Riverine Herald

Murder on the Murray - mother not guilty says judge

By Vivienne Duck

* WARNING DISTRESSING CONTENT *

UPDATE 12.06PM:

THE Deniliquin woman had been found not guilty of attempted murder and murder of her sons in the Murray River last year.

The verdict was delivered by way of mental illness by Justice Richard Button in the Supreme Court at Wagga Wagga.

The woman will be held in mental health detention at Silverwater detention centre until such time as the Mental Health Tribunal deems the woman fit to be released into the community.

Members of her family were in court when the verdict was delivered.

More in tomorrow’s Riv.

UPDATE November 28, 1.50pm:

AFTER just two and a half days a Supreme Court judge has gone away to decide the fate of the Deniliquin woman accused of murdering her son in the Murray River in Moama last year.

Justice Richard Button adjourned just before 1pm on the third day of the trial in Wagga Wagga and will deliver his verdict after 11.30am tomorrow.

The woman, 28, who cannot be named for legal reasons, pleaded not guilty by way of mental health to both murder and attempted murder of her two sons.

The strongest prosecution evidence was presented today when a video interview with the surviving son and police was played showing the nine-year-old boy laying bandaged in a hospital bed just four days after the murder of his brother.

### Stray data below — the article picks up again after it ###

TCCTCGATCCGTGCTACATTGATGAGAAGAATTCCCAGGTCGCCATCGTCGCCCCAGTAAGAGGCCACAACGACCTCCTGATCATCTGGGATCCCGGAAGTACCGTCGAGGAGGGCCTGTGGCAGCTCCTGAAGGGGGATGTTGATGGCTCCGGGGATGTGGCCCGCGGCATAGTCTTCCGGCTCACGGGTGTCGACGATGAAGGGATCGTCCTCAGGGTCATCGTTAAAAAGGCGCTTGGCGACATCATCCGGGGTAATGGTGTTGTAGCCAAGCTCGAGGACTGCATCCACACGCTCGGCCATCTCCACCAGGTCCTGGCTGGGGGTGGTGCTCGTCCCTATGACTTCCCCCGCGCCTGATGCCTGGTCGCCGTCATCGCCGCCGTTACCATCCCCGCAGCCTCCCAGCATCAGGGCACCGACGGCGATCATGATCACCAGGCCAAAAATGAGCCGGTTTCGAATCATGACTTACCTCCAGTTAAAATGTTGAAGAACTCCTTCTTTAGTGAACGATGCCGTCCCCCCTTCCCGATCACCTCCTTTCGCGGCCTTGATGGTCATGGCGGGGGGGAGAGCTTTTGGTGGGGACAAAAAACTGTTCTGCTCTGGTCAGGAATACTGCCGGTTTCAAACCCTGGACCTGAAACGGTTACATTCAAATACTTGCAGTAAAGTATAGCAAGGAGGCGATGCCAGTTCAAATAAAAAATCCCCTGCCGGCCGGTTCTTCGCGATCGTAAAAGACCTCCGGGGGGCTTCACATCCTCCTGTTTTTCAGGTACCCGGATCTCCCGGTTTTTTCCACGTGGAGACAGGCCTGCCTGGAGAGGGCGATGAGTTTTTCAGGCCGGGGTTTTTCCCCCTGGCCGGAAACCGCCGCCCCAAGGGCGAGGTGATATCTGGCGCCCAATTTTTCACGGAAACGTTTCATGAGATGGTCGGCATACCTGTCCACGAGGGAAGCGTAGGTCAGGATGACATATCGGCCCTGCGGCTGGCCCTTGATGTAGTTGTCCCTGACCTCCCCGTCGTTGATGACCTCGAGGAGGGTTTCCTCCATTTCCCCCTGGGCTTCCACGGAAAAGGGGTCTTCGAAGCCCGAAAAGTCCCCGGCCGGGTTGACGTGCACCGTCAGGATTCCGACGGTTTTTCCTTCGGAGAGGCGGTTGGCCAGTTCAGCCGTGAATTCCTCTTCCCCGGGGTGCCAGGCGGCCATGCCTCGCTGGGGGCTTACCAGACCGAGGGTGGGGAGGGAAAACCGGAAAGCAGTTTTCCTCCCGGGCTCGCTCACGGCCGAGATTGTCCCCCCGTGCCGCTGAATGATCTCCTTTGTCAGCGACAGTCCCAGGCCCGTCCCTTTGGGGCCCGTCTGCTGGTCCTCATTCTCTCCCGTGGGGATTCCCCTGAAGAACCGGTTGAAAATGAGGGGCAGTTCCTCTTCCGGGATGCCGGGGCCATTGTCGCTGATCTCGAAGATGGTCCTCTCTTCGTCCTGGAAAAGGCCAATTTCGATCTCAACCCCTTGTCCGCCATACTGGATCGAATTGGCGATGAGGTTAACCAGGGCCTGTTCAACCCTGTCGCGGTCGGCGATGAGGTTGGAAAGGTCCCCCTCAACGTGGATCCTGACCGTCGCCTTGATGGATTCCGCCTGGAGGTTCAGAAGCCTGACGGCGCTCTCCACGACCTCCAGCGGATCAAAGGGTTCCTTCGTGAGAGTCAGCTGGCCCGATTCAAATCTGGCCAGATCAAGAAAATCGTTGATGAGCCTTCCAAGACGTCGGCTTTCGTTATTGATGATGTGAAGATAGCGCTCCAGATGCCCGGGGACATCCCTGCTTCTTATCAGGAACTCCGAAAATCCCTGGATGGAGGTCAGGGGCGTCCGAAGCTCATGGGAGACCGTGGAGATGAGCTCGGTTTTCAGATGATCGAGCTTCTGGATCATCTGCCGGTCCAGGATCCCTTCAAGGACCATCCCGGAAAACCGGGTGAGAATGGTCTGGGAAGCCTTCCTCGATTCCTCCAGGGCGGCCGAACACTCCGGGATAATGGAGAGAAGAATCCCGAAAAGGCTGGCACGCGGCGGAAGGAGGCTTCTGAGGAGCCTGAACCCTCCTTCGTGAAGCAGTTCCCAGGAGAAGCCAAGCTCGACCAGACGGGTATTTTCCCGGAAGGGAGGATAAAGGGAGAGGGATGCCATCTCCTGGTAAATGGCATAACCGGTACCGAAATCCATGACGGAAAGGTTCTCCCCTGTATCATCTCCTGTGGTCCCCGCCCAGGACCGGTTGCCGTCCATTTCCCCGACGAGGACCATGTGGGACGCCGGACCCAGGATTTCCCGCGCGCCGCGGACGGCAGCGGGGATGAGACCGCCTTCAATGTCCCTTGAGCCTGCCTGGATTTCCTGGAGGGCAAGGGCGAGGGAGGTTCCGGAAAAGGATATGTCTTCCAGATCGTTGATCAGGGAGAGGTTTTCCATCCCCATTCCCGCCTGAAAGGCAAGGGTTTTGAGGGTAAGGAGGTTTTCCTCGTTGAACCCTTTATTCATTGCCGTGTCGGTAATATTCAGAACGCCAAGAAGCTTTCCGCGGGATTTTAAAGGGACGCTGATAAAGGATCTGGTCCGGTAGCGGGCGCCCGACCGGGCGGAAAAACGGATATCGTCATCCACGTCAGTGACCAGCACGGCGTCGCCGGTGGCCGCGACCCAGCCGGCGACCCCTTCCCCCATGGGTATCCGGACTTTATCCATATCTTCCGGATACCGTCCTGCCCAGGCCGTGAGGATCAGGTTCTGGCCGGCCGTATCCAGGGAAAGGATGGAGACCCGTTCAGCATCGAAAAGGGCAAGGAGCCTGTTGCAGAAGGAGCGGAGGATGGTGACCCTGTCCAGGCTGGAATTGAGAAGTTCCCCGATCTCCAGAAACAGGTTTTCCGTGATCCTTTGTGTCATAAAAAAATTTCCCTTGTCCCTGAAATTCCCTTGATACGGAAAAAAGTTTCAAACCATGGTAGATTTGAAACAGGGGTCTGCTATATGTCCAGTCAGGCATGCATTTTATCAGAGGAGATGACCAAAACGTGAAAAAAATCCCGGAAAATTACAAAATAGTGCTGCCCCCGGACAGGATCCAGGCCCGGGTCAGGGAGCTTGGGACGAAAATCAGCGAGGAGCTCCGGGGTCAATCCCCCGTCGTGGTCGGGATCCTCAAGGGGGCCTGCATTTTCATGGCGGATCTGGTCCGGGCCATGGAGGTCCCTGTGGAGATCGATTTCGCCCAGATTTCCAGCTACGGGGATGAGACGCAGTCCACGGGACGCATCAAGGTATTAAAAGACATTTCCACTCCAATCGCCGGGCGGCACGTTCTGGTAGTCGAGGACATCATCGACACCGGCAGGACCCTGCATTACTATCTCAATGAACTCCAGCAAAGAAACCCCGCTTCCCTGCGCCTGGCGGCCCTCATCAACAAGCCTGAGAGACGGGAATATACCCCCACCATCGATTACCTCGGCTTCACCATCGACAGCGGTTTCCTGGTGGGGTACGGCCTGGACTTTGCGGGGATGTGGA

The boy told police of the harrowing ordeal and how he "tried to run away" from his mother before she "dunked" his head under water.

The court heard the mother lured her two boys down to the river telling them they were going fishing.

The boy told police this was the first they had been on the Pericoota Rd property.

"She had her arm on my throat and I started hitting her because I didn't want to do go under the water," the boy told police.

"My mum then dunked my brother's head in the water and he couldn't breathe and then he died."

When asked the last time he saw his brother's body he said "it was just floating".

The youngest boy's body was found two days later 250m down stream.

The autopsy report conducted by Dr Jane Vuletic was tendered as evidence today which said "drowning was the presumed mechanism of death".

Justice Richard Button told the court the woman accepted what she did was "legally wrong" by telling the witness to take her to the police that night.

"The acceptance of legal wrongfulness is different from morally wrongfulness," he said.

Justice Button told the court he would deliver his verdict tomorrow morning.

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UPDATE 1.40pm:

AFTER just two and a half days a Supreme Court judge has gone away to decide the fate of the Deniliquin woman accused of murdering her son in the Murray River in Moama last year.

Justice Richard Button adjourned just before 1pm on the third day of the trial in Wagga Wagga and will present his verdict after 11.30am tomorrow.

The woman, 28, who cannot be named for legal reasons, pleaded not guilty by way of mental health to both murder and attempted murder of her two sons.